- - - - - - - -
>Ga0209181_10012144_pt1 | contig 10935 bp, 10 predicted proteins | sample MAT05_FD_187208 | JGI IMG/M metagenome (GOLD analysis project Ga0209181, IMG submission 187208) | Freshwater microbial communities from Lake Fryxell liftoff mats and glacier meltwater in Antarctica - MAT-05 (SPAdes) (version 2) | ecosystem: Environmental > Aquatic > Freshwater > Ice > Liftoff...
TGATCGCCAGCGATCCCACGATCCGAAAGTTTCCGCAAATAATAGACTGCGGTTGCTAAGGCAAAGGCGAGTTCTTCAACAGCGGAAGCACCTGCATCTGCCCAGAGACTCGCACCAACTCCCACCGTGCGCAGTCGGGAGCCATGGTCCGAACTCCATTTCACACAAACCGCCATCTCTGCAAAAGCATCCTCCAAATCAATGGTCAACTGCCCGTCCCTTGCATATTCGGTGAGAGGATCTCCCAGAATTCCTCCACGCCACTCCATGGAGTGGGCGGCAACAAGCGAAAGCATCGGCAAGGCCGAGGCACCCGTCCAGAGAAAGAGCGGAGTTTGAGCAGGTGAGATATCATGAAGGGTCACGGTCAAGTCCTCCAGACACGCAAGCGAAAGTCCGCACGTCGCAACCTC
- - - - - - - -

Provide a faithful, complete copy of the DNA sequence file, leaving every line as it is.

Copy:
>Ga0209181_10012144_pt1 | contig 10935 bp, 10 predicted proteins | sample MAT05_FD_187208 | JGI IMG/M metagenome (GOLD analysis project Ga0209181, IMG submission 187208) | Freshwater microbial communities from Lake Fryxell liftoff mats and glacier meltwater in Antarctica - MAT-05 (SPAdes) (version 2) | ecosystem: Environmental > Aquatic > Freshwater > Ice > Liftoff...
TGATCGCCAGCGATCCCACGATCCGAAAGTTTCCGCAAATAATAGACTGCGGTTGCTAAGGCAAAGGCGAGTTCTTCAACAGCGGAAGCACCTGCATCTGCCCAGAGACTCGCACCAACTCCCACCGTGCGCAGTCGGGAGCCATGGTCCGAACTCCATTTCACACAAACCGCCATCTCTGCAAAAGCATCCTCCAAATCAATGGTCAACTGCCCGTCCCTTGCATATTCGGTGAGAGGATCTCCCAGAATTCCTCCACGCCACTCCATGGAGTGGGCGGCAACAAGCGAAAGCATCGGCAAGGCCGAGGCACCCGTCCAGAGAAAGAGCGGAGTTTGAGCAGGTGAGATATCATGAAGGGTCACGGTCAAGTCCTCCAGACACGCAAGCGAAAGTCCGCACGTCGCAACCTC